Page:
Now I get to quote the phrase "They all do it". To some degree or another.
If the movement is due to the cush drive. There are other factors that can create play where there shouldn't be any. Like spacers out of sequence on the axle. And bad wheel bearings.
A cush drive is designed to keep the engine torque from damaging and stressing the other components of the drive train. It can and will lose shape and is considered a "dispensable item", like tires, chains, oil filters. 3K miles seems awful low to be experiencing enough cush wear to warrant replacement. Unless most of those miles are on the rear wheel only? The cush drive will have a bit of play in it. Most chain drive kawasaki street type bikes use a similarly designed cush drive. Usually, when it gets wore to the point the rider needs to re-assemble the cush drive in pieces, shimmed with cut up oil bottles, its time to bite the bullet and drop the 23 or 24 bucks to get a replacement.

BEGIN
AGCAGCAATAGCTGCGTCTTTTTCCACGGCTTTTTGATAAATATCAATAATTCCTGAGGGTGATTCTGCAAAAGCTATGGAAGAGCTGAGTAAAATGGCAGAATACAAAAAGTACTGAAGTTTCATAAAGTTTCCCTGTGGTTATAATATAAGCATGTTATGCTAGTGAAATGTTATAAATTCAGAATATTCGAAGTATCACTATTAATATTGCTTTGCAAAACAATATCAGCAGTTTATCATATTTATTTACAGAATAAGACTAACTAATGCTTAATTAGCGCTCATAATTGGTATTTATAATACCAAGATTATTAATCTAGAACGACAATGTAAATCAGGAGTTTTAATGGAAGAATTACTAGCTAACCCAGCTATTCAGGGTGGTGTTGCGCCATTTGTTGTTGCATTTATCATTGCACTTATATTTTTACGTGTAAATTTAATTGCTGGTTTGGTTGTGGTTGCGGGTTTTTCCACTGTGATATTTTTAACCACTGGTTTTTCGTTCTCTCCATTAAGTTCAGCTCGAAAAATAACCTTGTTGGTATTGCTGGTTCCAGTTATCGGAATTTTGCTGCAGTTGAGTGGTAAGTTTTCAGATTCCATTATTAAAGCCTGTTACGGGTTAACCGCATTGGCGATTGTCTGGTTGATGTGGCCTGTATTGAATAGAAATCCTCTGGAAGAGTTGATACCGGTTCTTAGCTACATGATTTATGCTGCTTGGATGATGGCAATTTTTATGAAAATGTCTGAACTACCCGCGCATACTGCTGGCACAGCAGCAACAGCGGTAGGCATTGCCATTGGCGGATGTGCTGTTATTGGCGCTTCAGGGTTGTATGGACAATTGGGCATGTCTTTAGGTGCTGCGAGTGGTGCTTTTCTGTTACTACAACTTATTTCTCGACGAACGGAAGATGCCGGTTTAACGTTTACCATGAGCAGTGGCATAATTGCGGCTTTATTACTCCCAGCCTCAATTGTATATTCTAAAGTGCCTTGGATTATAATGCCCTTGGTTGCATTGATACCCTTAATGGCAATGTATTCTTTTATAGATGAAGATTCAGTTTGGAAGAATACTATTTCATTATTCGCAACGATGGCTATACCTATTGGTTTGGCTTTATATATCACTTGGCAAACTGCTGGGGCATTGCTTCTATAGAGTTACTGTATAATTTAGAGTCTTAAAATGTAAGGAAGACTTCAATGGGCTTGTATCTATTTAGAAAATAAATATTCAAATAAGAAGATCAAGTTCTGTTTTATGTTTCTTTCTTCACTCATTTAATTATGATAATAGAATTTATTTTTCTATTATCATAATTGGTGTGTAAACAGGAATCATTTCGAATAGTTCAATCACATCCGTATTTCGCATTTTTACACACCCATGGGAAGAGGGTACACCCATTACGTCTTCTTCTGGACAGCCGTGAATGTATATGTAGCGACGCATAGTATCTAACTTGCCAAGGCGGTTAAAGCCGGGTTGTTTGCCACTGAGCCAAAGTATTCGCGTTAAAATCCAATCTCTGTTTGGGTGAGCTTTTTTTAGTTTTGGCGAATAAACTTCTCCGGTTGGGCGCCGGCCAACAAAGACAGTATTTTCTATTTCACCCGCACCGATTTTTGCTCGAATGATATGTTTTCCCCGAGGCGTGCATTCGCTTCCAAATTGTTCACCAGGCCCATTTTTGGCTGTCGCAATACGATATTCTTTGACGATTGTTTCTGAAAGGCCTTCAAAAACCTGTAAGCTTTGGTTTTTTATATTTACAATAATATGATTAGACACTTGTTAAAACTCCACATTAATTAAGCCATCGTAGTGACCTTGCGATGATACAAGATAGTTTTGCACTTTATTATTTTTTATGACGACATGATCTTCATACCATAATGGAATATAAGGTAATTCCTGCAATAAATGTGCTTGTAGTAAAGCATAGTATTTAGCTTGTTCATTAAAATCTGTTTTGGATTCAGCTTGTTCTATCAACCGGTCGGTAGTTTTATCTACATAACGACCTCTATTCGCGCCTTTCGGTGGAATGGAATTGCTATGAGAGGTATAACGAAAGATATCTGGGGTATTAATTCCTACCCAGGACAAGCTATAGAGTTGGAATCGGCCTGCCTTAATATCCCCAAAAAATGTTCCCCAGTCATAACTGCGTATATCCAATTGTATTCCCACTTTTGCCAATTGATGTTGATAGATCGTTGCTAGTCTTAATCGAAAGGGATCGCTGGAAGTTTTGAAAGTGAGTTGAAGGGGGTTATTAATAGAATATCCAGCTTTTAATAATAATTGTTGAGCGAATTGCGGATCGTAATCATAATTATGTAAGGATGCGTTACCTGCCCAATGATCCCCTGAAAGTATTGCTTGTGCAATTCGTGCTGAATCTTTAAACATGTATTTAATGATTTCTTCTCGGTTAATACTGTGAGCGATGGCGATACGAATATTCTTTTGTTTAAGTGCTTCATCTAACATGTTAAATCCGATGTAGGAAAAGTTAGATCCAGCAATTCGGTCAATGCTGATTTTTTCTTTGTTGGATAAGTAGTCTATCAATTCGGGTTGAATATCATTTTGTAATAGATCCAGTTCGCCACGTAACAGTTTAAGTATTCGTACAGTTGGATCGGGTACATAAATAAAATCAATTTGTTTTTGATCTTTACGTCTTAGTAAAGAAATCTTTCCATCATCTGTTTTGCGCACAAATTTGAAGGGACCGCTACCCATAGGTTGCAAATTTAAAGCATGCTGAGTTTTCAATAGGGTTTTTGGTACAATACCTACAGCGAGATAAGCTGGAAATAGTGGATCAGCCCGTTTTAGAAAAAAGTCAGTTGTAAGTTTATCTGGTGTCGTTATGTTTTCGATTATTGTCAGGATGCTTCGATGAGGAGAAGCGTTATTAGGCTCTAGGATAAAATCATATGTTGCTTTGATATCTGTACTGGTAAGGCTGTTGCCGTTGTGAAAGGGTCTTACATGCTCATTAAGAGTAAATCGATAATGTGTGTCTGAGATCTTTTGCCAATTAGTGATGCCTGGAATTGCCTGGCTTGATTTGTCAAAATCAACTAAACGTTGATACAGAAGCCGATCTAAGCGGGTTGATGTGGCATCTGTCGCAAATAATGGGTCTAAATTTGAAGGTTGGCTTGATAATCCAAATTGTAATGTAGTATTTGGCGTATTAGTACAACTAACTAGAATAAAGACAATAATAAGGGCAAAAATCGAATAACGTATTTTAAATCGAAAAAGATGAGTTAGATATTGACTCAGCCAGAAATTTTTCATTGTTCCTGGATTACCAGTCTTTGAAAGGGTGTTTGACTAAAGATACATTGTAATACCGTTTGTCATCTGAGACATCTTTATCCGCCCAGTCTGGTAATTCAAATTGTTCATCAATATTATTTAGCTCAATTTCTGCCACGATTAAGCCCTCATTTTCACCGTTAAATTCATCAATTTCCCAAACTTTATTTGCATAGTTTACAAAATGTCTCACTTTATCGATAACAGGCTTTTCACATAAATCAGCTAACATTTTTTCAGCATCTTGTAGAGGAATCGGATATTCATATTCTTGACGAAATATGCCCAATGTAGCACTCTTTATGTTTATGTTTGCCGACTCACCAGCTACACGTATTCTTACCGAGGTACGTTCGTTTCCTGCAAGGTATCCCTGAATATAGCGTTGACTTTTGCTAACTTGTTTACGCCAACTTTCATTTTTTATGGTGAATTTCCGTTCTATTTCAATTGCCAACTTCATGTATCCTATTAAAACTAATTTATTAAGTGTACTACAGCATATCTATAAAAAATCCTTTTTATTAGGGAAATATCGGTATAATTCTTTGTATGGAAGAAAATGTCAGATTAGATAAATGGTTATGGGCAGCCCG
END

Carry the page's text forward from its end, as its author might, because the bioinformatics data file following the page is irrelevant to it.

Pulling the rear wheel off and examining your assembly sequence from left bolt head, to right side cotter key should affirm the condition of your cush drive, bearings, and spacer sequence. A bearing going totally bad at 60 might be unpleasant.
ďmany a trip continues long after movement in time and space have ceasedĒ- Steinbeck, [I]"Travels with Charlie"
[FONT="Century Gothic"][I]Sometimes your only available transportation is a leap of faith[/I] [/FONT]